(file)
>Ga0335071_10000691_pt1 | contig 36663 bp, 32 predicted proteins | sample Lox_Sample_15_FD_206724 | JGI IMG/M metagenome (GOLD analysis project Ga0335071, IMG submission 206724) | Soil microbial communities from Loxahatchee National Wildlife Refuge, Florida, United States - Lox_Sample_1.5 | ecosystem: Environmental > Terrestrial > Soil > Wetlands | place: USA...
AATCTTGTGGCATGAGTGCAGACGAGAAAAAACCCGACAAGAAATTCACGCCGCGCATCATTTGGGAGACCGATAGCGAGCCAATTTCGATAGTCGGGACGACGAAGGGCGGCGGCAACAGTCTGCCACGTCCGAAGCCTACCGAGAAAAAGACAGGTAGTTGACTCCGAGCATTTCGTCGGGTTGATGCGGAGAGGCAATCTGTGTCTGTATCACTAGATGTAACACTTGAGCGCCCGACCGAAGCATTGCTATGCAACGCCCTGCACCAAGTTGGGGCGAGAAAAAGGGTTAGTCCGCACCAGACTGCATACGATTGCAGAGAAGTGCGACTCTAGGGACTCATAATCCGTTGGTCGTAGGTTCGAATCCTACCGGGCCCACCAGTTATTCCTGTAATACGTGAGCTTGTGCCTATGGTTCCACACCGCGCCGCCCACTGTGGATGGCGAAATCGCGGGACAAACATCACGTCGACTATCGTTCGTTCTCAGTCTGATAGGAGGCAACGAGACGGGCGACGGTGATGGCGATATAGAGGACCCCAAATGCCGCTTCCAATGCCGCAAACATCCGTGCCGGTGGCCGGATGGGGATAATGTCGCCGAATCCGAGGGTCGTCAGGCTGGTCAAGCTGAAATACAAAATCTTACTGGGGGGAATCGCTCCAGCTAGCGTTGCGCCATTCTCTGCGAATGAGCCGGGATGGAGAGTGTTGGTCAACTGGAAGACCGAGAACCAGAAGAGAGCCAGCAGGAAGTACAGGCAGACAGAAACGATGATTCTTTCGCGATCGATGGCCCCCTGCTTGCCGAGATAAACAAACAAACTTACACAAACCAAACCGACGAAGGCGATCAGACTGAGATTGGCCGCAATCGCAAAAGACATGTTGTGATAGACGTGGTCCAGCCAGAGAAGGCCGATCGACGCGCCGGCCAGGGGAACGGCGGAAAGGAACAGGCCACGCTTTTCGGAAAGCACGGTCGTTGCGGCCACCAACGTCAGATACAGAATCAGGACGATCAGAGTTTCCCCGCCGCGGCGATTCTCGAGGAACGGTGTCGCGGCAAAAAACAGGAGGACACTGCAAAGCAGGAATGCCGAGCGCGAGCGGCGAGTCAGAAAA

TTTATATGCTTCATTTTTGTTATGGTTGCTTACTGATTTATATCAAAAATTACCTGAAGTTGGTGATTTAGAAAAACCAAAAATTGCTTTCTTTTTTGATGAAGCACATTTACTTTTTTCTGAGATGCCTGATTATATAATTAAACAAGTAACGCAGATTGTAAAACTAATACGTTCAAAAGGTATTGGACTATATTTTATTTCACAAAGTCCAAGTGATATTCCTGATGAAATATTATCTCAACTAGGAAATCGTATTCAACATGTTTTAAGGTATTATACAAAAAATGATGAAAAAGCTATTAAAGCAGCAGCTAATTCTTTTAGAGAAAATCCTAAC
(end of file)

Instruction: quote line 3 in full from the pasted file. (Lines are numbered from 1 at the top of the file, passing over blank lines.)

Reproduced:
TTTATATGCTTCATTTTTGTTATGGTTGCTTACTGATTTATATCAAAAATTACCTGAAGTTGGTGATTTAGAAAAACCAAAAATTGCTTTCTTTTTTGATGAAGCACATTTACTTTTTTCTGAGATGCCTGATTATATAATTAAACAAGTAACGCAGATTGTAAAACTAATACGTTCAAAAGGTATTGGACTATATTTTATTTCACAAAGTCCAAGTGATATTCCTGATGAAATATTATCTCAACTAGGAAATCGTATTCAACATGTTTTAAGGTATTATACAAAAAATGATGAAAAAGCTATTAAAGCAGCAGCTAATTCTTTTAGAGAAAATCCTAAC